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Soccer players and fans have some crazy superstitions


For many athletes and fans, superstition and sports go hand in hand. Sometimes specific sports or teams share superstitions, and other times individual fans and athletes have their own beliefs.

Some superstitions start out simple enough: a fan wears the same unwashed jersey at every game he attends after the first game he went to resulted in a win for his favorite team, or maybe a hockey player decides that a specific warm-up ritual will increase his luck and performs it before every game.

But some superstitions go from innocent to bizarre very quickly.

Soccer players and fans are not exempt from these crazy superstitions.

The following superstitions may not be as unusual as, say, eating bread crust in order to get along with your mother-in-law, but they’re still pretty strange.

Check out our list of the craziest superstitions carried out by soccer teams and fans below.

Garlic Cloves Keep Spirits Away

Deportivo de la Coruña has won one La Liga title, two Copa del Rey titles, and three Spanish Super Cups.

But beyond their titles, they attribute a lot of their good fortune to a rather unusual superstition that involves fans placing garlic cloves on the home field to ward off evil spirits and increase their luck during a match.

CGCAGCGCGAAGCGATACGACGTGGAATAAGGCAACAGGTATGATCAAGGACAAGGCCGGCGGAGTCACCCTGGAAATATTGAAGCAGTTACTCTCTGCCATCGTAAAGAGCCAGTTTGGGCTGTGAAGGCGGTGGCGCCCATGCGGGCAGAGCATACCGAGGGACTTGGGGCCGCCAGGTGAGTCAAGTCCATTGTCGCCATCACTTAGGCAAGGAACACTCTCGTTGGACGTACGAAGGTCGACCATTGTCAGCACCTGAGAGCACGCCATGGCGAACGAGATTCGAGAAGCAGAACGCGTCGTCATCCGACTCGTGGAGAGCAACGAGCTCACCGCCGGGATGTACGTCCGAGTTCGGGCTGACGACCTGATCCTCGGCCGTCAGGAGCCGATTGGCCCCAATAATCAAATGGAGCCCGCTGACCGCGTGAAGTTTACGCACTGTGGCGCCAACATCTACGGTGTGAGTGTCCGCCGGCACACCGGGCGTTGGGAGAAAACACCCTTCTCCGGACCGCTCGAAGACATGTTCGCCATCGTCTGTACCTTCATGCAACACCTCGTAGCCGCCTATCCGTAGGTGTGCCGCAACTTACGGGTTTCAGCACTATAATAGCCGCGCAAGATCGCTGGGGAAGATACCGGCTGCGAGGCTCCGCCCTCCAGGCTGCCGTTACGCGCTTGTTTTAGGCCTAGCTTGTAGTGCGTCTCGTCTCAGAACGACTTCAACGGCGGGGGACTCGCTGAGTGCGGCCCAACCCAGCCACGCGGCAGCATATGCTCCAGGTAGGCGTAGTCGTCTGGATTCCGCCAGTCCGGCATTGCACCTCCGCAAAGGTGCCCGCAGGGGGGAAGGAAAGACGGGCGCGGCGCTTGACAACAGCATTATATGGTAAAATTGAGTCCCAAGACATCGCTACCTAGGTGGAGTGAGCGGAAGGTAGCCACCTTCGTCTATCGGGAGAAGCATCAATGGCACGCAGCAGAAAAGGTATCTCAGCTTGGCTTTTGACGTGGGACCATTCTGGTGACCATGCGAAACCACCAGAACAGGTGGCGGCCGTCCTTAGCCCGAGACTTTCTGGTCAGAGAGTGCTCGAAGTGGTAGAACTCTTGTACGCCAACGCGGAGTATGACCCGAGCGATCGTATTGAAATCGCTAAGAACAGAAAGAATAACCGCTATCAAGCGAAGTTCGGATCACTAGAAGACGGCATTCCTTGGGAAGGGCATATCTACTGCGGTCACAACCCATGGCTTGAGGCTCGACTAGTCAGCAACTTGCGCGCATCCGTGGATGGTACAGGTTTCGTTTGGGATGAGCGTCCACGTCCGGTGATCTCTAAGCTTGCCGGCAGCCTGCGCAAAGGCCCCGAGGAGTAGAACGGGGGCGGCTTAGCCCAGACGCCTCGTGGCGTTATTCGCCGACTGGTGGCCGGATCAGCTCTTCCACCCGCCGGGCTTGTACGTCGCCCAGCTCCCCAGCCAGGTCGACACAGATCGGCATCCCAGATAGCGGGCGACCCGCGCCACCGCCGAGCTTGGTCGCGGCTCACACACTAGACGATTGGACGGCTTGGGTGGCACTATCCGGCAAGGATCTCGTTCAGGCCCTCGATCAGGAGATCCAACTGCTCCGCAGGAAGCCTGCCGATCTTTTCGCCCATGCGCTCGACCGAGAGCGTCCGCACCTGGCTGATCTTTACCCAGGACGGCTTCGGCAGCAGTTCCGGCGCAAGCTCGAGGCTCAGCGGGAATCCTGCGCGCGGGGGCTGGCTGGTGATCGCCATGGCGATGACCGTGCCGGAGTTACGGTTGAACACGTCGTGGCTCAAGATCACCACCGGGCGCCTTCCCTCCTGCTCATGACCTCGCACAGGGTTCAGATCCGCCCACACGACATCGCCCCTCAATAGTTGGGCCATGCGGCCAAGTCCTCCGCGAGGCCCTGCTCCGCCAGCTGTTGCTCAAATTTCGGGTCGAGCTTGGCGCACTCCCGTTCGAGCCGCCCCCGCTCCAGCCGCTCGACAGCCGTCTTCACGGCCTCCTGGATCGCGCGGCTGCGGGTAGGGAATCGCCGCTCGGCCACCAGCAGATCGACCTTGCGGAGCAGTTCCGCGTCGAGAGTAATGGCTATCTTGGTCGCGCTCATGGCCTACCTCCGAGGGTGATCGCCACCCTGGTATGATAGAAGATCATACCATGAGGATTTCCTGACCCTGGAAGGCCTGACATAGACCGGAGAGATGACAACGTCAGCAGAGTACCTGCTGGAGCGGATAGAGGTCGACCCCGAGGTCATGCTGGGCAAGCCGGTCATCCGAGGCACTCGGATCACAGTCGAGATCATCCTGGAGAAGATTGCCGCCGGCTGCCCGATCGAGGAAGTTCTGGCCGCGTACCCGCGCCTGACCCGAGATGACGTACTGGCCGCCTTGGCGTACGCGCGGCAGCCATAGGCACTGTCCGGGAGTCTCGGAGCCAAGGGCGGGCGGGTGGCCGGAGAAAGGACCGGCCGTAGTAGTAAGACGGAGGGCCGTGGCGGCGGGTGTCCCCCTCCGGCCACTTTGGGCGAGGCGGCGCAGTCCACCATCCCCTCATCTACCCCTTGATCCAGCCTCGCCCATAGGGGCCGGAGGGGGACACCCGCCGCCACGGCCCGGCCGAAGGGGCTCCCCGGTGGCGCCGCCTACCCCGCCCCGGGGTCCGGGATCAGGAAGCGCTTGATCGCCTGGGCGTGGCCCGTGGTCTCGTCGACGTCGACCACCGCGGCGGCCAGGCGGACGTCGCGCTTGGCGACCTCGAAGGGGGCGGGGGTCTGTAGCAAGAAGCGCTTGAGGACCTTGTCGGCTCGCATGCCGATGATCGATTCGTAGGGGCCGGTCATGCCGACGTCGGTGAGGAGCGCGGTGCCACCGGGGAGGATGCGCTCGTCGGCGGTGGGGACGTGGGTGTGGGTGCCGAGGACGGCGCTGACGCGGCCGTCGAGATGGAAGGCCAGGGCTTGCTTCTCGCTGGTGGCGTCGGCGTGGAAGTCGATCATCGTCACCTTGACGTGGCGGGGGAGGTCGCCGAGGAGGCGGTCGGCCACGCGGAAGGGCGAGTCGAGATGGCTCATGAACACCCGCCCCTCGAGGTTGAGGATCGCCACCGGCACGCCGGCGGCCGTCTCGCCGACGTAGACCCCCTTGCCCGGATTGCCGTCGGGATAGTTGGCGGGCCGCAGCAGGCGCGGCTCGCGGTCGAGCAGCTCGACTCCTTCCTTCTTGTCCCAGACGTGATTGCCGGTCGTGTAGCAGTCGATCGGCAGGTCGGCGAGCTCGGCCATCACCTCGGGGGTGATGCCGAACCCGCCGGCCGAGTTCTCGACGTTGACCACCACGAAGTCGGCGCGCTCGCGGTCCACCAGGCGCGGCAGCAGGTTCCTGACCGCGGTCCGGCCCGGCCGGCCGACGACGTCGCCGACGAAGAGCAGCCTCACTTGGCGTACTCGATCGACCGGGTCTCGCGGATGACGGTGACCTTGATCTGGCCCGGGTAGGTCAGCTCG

For a while, many fans believed this ritual was the reason that Deportivo de la Coruña had beaten Real Madrid during home games for nearly two decades.

But in 2010, their lucky ritual seemed to lose its power — Real Madrid broke the so-called curse and won.

Celery as a Good Luck Charm

Eagle
Mascots are traditionally thought to bring luck to a sports team. To increase their fortune for a coming match, Benfica takes it a step further.

Their mascot, a live bald eagle, doesn’t just sit quietly on the edge of the field — it flies around the field before every game.

How the eagle flies around the field (and even lands on its perch) is believed to determine the outcome of the game. And just because the bird has been trained, it doesn’t mean he always behaves the same.

Despite this particular instance of bad luck, Benfica was still able to beat its competitor, Vitória, 2-0.

Although some athletes have been trying to move away from superstitious beliefs and instead focus on the importance of physical training for good performance, many rituals and beliefs linger on and off the field.

As long as the rituals aren’t harming anyone, they may just give athletes the confidence they need to shake off their fear and show off their hard work by scoring that winning goal.

 



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